BJU Public Relations

The official PR blog for Bob Jones University

BJU Launches School of Health Professions

GREENVILLE, S.C. (January 31, 2018) — Bob Jones University President Steve Pettit today announced the launch of a School of Health Professions, beginning in the fall of 2018. The new school is a strategic step in BJU’s continual enhancement and expansion of its diverse academic offerings.

“The new school is an exciting move forward for the University,” says Pettit. “Here at BJU, we’re committed to providing high quality, in-demand programs that prepare students to make a difference in their communities. With this new school, we’re updating our academic mix to meet changing workforce demands.”

The School of Health Professions constitutes the seventh BJU academic school, joining the College of Arts and Science, School of Education, School of Religion, School of Business, School of Fine Arts and Communication and the BJU Seminary.

“We have exceptionally strong health-related academic programs and high caliber faculty already in place,” says Dr. Gary Weier, provost and executive vice president for academic affairs, “which, coupled with demand, create a solid foundation on which to further grow our health-related programs.”

Market demand for health care professionals is strong, and key national and regional indicators project it will continue to be strong in coming decades.

BJU student demand is also high. In the last five years alone—with quality premed and nursing programs and the addition of new programs in health sciences and exercise and sport science—BJU enrollment in health-related programs has grown over 21 percent.

“Our faculty and programs are producing graduates with stellar track records,” says Weier. 80 to 100% of BJU premed graduates are accepted into medical school within one year of graduation, more than double the national average. They average 84 percent on the national Medical College Admission Test, with some scoring in the 98th to 100th percentiles. Nursing graduates typically outperform national pass rates on their capstone exam.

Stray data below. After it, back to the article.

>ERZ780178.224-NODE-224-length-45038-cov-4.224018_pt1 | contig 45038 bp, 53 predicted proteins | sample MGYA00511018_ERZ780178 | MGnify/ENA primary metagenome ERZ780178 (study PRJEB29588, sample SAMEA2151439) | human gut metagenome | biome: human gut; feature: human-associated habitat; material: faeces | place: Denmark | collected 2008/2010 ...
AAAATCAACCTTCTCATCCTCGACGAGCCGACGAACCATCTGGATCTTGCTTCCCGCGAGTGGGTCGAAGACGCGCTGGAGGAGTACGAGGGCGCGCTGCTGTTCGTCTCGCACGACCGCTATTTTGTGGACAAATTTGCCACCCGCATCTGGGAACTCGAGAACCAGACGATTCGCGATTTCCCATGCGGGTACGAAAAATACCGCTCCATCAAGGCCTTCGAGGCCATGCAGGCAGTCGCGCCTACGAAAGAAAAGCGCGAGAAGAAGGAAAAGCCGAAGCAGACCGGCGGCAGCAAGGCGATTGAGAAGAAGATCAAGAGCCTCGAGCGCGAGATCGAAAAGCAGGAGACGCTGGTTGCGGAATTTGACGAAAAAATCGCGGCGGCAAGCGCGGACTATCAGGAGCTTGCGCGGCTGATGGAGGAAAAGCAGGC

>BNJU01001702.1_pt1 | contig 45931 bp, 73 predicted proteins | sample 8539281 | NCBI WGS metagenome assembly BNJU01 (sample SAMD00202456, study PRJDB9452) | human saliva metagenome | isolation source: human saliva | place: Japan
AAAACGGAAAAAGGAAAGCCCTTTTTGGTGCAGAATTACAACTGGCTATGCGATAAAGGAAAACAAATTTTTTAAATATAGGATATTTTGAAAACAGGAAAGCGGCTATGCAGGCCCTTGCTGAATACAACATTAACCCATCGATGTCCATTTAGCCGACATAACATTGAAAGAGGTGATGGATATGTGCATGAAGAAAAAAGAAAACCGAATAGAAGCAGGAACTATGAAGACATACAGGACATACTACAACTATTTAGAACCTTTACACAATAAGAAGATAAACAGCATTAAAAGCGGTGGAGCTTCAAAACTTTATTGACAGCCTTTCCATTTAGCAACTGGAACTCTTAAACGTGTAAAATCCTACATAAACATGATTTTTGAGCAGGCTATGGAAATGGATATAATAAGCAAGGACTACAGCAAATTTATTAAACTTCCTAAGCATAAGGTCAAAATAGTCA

Initially, BJU will reposition programs currently in other schools into three divisions in the School of Health Professions: Exercise & Sport Science; Nursing; and Health Sciences which encompasses premed/predent, communication disorders, and concentrations in pre-physician assistant, pre-physical therapy, pre-nutrition, pre-pharmacy, public/global health and health care administration. The over 400 students currently enrolled in these programs will transition to the new school this fall.

In the next several years, BJU plans to add resident and online programs, particularly graduate programs.

BJU will co-locate programs in the new school to emphasize inter-professional collaboration and create a learning environment similar to the collaborative environment in today’s health care workplace.

BJU is aggressively recruiting a dean for the School of Health Professions. Qualifications are detailed on bju.edu. Until a dean is appointed, Dr. Jessica Minor of BJU’s Health Sciences faculty will serve as interim dean.

The University is developing facility plans for the School of Health Professions with a local architectural firm. These will be announced when finalized.

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